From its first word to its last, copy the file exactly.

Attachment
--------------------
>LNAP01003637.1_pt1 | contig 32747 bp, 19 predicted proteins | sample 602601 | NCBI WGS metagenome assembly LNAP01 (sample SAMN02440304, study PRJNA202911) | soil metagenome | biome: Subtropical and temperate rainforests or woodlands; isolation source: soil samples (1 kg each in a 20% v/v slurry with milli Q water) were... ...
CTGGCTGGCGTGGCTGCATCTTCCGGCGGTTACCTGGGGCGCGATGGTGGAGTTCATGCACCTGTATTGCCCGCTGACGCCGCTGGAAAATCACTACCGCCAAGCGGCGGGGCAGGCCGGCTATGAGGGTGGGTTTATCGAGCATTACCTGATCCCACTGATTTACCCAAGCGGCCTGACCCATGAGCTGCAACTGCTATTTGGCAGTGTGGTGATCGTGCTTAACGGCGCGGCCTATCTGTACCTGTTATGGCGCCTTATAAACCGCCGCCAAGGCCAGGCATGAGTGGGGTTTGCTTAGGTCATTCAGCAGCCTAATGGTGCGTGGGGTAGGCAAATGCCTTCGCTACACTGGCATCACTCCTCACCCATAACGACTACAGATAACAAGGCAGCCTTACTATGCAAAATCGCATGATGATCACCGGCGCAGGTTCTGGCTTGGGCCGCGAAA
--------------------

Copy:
>LNAP01003637.1_pt1 | contig 32747 bp, 19 predicted proteins | sample 602601 | NCBI WGS metagenome assembly LNAP01 (sample SAMN02440304, study PRJNA202911) | soil metagenome | biome: Subtropical and temperate rainforests or woodlands; isolation source: soil samples (1 kg each in a 20% v/v slurry with milli Q water) were... ...
CTGGCTGGCGTGGCTGCATCTTCCGGCGGTTACCTGGGGCGCGATGGTGGAGTTCATGCACCTGTATTGCCCGCTGACGCCGCTGGAAAATCACTACCGCCAAGCGGCGGGGCAGGCCGGCTATGAGGGTGGGTTTATCGAGCATTACCTGATCCCACTGATTTACCCAAGCGGCCTGACCCATGAGCTGCAACTGCTATTTGGCAGTGTGGTGATCGTGCTTAACGGCGCGGCCTATCTGTACCTGTTATGGCGCCTTATAAACCGCCGCCAAGGCCAGGCATGAGTGGGGTTTGCTTAGGTCATTCAGCAGCCTAATGGTGCGTGGGGTAGGCAAATGCCTTCGCTACACTGGCATCACTCCTCACCCATAACGACTACAGATAACAAGGCAGCCTTACTATGCAAAATCGCATGATGATCACCGGCGCAGGTTCTGGCTTGGGCCGCGAAA